Share this post:
Email iconTwitter icon

Even though the Codebridge Youth team has hosted many fantastic events, moving them online because of COVID has been more challenging than we thought.

Civic tech has always been about enabling transparency, public participation, and societal progress with digital tools, often negating the need to physically meet or gather at venues. Even though virtual meetings and webinars were a natural step in that direction, we (the Codebridge Youth Team) were still far from operating almost exclusively in a virtual space.

Even though we are a tech organization that has successfully hosted in-person events, the art of hosting online events had to be learned from scratch. We knew that it was an eventuality but we had no idea just how fast we would have to make that switch. Our Codebridge Youth project primarily operates in rural areas, with neither adequate resources nor internet infrastructure to host online events without challenges.

It wasn’t something that we could put on hold either as the government was making decisions at a rapid rate and many communities were heavily relying on Covid-19 relief as promised by the President. We found ourselves having to think outside the box about disseminating information and engaging our constituents in civic education. But also realising that the immediate needs and fears of our communities were about survival, about social distancing, about food security, about just making it through each day.

Zoom Webinar: our buzzword of the year

When we could not physically meet with the youth in our hubs, hosting a webinar was a no brainer. That idea came with a few caveats: 1:The youth in our hubs typically rely on E-centers for internet access, 2: we could provide data bundles and vouchers but connectivity is not reliable as mobile networks do not prioritize rural areas when it comes to upgrading the infrastructure, and 3; Not everyone has a smart device on which to register and attend the webinar.

As soon as the nation’s Covid-19 regulations approved gatherings with strict adherence to safety protocols, we organised for the youth to go to E-centers where they could access the computers and wifi required to attend the webinar and only buy data for those with devices and good connectivity, who could not get to E-centers.

The Almighty Checklist

The first webinar the team hosted was a bit of a rollercoaster for the first half hour! At one point we even contemplated pulling the plug. Attendance was  low when it began, and we decided to postpone starting by ten minutes to cater for late arrivals. It got awkward for those that were on time as they enjoyed the sounds of silence and only a blank screen to look at. When we eventually started the first speaker tried to present using a cellphone and started having issues, while his entire process of troubleshooting was broadcast to all attendees. After he disabled the share screen option, Zoom did not automatically put the person who was speaking on the main screen. It was a nightmare.

When we finally figured everything the rest of the webinar went pretty smoothly. The recording was later uploaded on YouTube. It had the fortune of being heavily edited before being published. Of course, it wasn’t the presenter’s fault, these are the things that we would have caught if we had conducted a proper dry run. We had a test run but we used it to test connectivity issues and sound quality instead of making it an exact replica of the actual webinar. We learnt a lot from that first failed webinar.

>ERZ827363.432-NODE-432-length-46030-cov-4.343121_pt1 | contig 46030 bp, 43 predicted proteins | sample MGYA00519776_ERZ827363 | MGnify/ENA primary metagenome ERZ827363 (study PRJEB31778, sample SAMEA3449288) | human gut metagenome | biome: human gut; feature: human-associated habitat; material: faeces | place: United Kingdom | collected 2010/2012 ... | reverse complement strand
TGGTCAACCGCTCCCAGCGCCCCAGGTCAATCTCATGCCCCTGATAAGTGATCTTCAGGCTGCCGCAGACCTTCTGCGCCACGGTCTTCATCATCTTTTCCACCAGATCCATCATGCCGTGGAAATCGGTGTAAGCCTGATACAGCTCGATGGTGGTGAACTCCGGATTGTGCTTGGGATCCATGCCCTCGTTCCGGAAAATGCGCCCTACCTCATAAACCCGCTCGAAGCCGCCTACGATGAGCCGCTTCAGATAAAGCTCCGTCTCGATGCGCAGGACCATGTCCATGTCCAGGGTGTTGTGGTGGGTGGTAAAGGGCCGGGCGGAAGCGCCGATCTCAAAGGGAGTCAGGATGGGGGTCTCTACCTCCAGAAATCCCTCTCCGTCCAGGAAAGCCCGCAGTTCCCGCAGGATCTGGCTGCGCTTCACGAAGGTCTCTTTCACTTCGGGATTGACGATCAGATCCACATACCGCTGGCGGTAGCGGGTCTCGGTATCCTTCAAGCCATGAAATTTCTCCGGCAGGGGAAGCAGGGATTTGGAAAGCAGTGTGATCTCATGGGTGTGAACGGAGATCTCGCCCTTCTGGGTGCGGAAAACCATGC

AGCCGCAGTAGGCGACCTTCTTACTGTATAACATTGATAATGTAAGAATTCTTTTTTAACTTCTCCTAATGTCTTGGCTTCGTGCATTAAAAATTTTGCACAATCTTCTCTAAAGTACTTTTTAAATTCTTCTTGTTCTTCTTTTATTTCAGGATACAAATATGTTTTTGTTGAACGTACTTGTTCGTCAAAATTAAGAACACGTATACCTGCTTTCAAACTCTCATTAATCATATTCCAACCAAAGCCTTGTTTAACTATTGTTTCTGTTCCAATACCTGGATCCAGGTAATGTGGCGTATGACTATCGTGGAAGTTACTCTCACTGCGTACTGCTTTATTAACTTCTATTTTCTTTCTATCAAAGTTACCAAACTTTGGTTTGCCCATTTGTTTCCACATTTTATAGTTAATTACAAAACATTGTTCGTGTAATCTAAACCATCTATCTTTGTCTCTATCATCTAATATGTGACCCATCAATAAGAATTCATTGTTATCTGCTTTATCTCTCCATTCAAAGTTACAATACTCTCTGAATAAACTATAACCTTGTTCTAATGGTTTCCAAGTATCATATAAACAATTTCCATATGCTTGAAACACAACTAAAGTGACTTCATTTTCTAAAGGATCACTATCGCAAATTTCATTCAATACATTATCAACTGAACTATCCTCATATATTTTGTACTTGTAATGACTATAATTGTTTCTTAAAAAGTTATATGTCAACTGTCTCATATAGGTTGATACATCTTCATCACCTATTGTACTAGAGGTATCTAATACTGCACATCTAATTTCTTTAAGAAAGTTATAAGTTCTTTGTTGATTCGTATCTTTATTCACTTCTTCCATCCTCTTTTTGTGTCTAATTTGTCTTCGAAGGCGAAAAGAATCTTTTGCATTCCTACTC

Our second webinar was a lot better. While new problems arose, we did not repeat the mistakes of the first one. Our internal process of reflection and learning based on SCRUM retrospectives meant that we learnt from our mistakes and took steps to make sure we didn’t make them again. It’s okay to make mistakes, but to repeat them isn’t. 

All of the challenges that we have encountered have been logged in our ever growing webinar checklist, a tool to help us and others produce better online events.

Should we just wait for things to go back to normal?

Blueprints for organising physical events have existed in the organisation for many years and even those do not happen without glitches. The beauty of hosting online events is that there is an opportunity for that artefact to live forever on the internet and it also provides a far larger scale of reach. The material can also be reused even in future physical events. Not only are the benefits great but is the way the world is moving. As a civic tech organization, it is a natural extension of our work with the opportunity to share links to our platforms instead of asking people to take out their phones for live demos or for them to try when they get home.

Our vision has always been to improve systems that govern society so we just needed to do the same thing internally. The content was the thing that we put most of our attention towards. It became abundantly clear that everything else from technical operations to registration and logistics to panelist relations all deserve equal attention. The process should be so thorough that it is transferrable and if one team member cannot make it on the day, the event still goes ahead. Contingency plans should always be baked in!

This is the new normal, the sooner we start operating under this premise, the sooner we “perfect” the process. In the meantime, we will continue to champion the right to access for all.

You might also like